The Economic Summit II

Following the economic summit on Thursday, which this blog called for nearly 10 months ago, the business sector should be grateful that the Assembly Government is finally engaged in some sort of dialogue.

However, it is extremely disappointing that the only two new schemes to emerge from the summit were an extension of credit unions across Wales and the release of government-owned land for development.

Much of the rest was rehashed policy, including the creation of a financial services forum, a body that was originally set up by the WDA in 2003. It also refused to do anything about cutting or freezing business rates in Wales, as it did when the foot-and-mouth crisis hit rural Wales a few years ago.

At least the business community in Wales seems to have finally got its act together, although it too should have pushed the Government for action at a much earlier stage.

The joint submission by the CBI and the TUC reflected much of what was discussed in this blog last week, and their call for positive discrimination in procurement for local firms is something which, as the blog entry yesterday notes, is something I have been calling for some time.

One can only hope that each and every one of the action points at the summit is taken on board by politicians and acted upon immediately.

The current mess should be a real wake-up call for everyone involved in economic development in Wales and yet I suspect that there continues to be a general state of denial in government about whether the economy is in recession and what we do to deal with this crisis.

Clearly, we need to ensure more cash is made available to maintain the financial viability of our business sector at a time when banks are pulling out. The Minister for Economy and Transport is absolutely right in saying that Finance Wales should be doing more to help, although he must make it absolutely clear that any loan to a business in Wales must not, as has happened in the past, be at punitive rates which are three times that offered by high street banks.

It is time that Finance Wales realised that it is a public-owned bank whose job is to help Welsh business and not only to make a return on public funds, as it has seemingly forgotten over the last few years.

Crucially, we also need to ensure that we are starting to put the building blocks in place for a time when the economy begins to pull out of recession. That means supporting business to invest in technology and skills at a time when they must continue to compete for a slice of dwindling markets.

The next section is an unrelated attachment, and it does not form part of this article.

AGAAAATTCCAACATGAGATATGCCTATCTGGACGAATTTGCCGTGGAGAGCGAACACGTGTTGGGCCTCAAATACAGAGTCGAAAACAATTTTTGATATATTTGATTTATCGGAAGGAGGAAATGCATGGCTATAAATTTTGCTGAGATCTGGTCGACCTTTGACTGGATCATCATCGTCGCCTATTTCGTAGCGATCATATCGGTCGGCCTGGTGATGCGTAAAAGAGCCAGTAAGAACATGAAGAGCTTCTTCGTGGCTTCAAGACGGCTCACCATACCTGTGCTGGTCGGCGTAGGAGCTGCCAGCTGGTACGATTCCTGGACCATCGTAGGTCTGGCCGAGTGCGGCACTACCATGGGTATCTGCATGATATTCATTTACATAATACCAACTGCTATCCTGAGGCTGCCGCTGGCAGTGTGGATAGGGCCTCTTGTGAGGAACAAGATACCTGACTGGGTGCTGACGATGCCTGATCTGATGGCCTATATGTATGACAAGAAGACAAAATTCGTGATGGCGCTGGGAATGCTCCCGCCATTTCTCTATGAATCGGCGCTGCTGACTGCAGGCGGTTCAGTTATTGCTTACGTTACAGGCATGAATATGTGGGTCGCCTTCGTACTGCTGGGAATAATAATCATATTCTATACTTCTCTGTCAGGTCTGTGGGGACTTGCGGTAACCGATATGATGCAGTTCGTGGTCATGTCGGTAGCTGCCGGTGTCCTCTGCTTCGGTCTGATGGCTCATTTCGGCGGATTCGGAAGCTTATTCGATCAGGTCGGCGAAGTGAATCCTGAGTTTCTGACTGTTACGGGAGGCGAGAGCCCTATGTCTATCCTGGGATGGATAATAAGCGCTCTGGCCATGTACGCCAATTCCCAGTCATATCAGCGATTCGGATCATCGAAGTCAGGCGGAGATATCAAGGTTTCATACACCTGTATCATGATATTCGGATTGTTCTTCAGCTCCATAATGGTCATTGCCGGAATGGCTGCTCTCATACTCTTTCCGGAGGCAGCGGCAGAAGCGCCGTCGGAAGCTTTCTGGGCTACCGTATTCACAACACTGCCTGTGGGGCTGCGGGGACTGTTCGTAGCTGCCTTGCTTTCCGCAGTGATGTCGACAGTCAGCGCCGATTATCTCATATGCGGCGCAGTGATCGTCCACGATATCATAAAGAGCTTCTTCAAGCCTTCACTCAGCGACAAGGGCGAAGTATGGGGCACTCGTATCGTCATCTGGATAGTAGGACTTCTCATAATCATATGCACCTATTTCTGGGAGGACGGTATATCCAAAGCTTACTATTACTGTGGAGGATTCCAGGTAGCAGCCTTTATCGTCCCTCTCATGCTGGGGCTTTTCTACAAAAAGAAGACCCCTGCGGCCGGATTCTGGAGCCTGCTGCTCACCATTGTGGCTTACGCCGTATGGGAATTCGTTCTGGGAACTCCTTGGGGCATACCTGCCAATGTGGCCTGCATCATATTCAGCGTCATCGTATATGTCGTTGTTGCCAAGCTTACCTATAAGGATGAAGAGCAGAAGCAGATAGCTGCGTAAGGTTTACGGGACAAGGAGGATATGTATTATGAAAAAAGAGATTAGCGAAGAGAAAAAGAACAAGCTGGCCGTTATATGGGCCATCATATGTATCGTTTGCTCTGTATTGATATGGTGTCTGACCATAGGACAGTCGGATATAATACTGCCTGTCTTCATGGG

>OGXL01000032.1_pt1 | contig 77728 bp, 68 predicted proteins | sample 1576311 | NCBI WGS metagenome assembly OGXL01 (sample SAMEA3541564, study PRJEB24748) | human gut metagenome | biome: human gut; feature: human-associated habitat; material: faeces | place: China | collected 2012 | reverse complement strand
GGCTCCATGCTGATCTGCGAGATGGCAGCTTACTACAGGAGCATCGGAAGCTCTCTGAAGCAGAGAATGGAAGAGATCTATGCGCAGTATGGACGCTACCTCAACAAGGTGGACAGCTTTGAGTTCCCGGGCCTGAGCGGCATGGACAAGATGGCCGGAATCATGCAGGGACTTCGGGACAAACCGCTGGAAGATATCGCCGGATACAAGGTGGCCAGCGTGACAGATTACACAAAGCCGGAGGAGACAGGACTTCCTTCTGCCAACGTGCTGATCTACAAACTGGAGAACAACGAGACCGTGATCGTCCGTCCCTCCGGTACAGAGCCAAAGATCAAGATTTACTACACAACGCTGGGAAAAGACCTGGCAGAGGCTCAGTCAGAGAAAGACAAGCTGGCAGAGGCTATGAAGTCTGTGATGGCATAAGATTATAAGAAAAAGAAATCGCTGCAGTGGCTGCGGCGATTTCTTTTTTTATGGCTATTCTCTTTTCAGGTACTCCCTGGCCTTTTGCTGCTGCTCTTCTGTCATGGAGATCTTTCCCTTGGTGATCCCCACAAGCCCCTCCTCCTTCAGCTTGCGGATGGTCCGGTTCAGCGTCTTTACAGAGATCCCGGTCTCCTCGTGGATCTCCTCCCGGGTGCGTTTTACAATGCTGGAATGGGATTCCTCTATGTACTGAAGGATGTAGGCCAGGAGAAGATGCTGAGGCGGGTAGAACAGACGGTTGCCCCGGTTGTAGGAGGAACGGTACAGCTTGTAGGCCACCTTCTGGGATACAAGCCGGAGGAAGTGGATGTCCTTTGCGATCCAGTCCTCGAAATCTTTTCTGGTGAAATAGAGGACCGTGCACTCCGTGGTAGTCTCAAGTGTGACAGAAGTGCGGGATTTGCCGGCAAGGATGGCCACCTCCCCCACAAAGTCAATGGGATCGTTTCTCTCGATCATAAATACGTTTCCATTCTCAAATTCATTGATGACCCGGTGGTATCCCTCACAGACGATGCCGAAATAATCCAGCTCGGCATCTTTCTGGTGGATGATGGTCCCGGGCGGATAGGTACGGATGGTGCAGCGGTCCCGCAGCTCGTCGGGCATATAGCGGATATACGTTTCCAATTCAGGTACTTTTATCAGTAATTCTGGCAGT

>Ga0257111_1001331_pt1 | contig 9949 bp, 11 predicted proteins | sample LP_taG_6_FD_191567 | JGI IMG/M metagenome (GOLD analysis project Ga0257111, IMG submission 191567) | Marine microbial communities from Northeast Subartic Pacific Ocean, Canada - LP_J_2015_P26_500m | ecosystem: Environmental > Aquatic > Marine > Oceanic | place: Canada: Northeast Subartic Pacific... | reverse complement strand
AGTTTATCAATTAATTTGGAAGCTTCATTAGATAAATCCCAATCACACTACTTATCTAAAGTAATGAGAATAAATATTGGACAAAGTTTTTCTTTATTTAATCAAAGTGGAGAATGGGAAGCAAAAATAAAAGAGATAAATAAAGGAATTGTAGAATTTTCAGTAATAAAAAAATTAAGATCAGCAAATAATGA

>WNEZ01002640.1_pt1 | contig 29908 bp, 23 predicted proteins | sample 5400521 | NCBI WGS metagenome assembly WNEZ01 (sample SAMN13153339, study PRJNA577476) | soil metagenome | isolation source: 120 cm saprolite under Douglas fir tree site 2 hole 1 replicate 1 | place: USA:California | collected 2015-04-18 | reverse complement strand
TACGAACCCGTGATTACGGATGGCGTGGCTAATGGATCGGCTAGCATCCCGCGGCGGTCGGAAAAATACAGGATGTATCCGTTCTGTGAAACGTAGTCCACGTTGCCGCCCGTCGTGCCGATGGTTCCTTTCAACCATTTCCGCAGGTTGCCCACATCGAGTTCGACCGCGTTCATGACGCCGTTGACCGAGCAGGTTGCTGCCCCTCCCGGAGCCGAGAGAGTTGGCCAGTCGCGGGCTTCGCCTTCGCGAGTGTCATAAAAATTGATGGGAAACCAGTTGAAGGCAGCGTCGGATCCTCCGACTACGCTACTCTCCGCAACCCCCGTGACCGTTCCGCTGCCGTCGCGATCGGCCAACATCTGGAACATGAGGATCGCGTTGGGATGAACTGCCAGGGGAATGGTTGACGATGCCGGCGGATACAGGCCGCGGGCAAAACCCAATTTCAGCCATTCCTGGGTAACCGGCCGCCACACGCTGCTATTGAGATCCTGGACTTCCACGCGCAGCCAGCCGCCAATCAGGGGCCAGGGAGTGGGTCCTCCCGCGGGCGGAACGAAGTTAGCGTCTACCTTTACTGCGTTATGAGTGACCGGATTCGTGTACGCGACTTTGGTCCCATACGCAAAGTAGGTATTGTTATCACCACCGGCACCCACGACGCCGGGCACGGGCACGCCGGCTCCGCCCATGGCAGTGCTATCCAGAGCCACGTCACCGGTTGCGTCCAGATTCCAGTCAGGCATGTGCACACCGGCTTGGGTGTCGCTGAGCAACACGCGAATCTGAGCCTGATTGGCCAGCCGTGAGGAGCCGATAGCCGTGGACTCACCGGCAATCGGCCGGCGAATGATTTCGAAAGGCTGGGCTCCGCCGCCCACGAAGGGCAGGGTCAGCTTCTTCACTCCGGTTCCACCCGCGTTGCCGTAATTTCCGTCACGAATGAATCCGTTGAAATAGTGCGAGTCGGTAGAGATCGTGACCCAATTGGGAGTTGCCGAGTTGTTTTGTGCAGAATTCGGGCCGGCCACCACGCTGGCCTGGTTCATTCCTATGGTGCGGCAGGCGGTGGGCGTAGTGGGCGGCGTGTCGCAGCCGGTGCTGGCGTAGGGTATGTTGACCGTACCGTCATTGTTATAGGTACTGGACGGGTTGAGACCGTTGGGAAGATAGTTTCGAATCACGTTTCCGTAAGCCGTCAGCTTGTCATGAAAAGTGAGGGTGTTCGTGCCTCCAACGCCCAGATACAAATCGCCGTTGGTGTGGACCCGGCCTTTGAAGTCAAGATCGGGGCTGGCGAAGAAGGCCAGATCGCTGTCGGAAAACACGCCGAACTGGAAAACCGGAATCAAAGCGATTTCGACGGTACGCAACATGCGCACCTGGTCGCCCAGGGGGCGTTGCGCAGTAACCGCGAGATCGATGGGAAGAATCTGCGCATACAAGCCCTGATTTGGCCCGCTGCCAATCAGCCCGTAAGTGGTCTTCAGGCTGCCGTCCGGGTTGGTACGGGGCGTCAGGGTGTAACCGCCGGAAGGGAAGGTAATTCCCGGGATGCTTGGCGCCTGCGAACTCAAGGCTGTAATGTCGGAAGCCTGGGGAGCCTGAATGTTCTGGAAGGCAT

To ensure that happens, the Assembly must ensure that the £1.5bn of European funds is working for Wales and, most importantly, that the private sector is fully involved in developing and managing projects.

As the Western Mail reported last week, there is a growing suspicion that the Assembly Government, in awarding itself the vast majority of European funds distributed to date, is merely filling in holes in its own economic budget and financing business support initiatives that they should be undertaking anyway. As a result, even the best projects do not get the support they require.

For example, the Optic incubator in St Asaph was recently presented with an award from the First Minister for being the best regional development project in the whole of Europe, with Rhodri Morgan stating that: “Innovation and R&D are vital to Wales’ future as a dynamic region at the cutting edge of sustainable development in an increasingly competitive, global economy and are central to our plans for Wales’ new structural funds programmes.”

I wonder if he is aware that plans for an extension to Optic have been on hold for well over a year due to government bureaucracy and a reluctance by his officials to make any sort of decision on further support.

Similarly, there are rumours that Opportunity Wales – one of the real success stories of the last round of Objective One funding – has been pushed out of consideration for support in favour of a government-led project

These two examples alone should clearly be an embarrassment for politicians who want a small clever nation. Surely, they should be crying out to support a research centre which is at the leading edge of its scientific field and a scheme that has brought e-commerce to thousands of new businesses. Yet due to a combination of red tape and bloody-mindedness, such initiatives that can bring well-paid, sustainable employment to one of the poorest areas in Europe are being starved of funding.

It is not as if we don’t have the basic ingredients for success in place. We do and there is potentially nowhere better to do business than in Wales. If any politicians doubt that, then just ask the companies appearing on this year’s Fast Growth 50 list published in 10 days’ time.

However, we need better partnership between government and business and a change in attitudes so that we have a Civil Service that worries less about what a minister will think of any action and more on what that action will do to create jobs and prosperity.

If we can work together and a “can-do” culture can be engendered within economic development which, ironically, the bonfire of the quangos was intended to achieve, then when Wales plc comes out of recession, we could be in a position as an economy to take on the world.

If not, then the best we can hope is that the recession treats us kindly.

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